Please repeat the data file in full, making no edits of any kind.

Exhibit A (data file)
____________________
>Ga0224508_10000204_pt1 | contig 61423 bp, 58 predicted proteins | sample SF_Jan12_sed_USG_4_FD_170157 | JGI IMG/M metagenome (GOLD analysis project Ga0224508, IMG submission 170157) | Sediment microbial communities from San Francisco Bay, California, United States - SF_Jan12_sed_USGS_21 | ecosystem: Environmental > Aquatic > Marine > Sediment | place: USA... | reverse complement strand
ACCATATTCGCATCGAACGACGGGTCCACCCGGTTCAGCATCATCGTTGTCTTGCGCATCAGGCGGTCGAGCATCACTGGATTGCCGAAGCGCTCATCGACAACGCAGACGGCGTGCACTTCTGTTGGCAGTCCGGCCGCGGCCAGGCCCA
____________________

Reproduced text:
>Ga0224508_10000204_pt1 | contig 61423 bp, 58 predicted proteins | sample SF_Jan12_sed_USG_4_FD_170157 | JGI IMG/M metagenome (GOLD analysis project Ga0224508, IMG submission 170157) | Sediment microbial communities from San Francisco Bay, California, United States - SF_Jan12_sed_USGS_21 | ecosystem: Environmental > Aquatic > Marine > Sediment | place: USA... | reverse complement strand
ACCATATTCGCATCGAACGACGGGTCCACCCGGTTCAGCATCATCGTTGTCTTGCGCATCAGGCGGTCGAGCATCACTGGATTGCCGAAGCGCTCATCGACAACGCAGACGGCGTGCACTTCTGTTGGCAGTCCGGCCGCGGCCAGGCCCA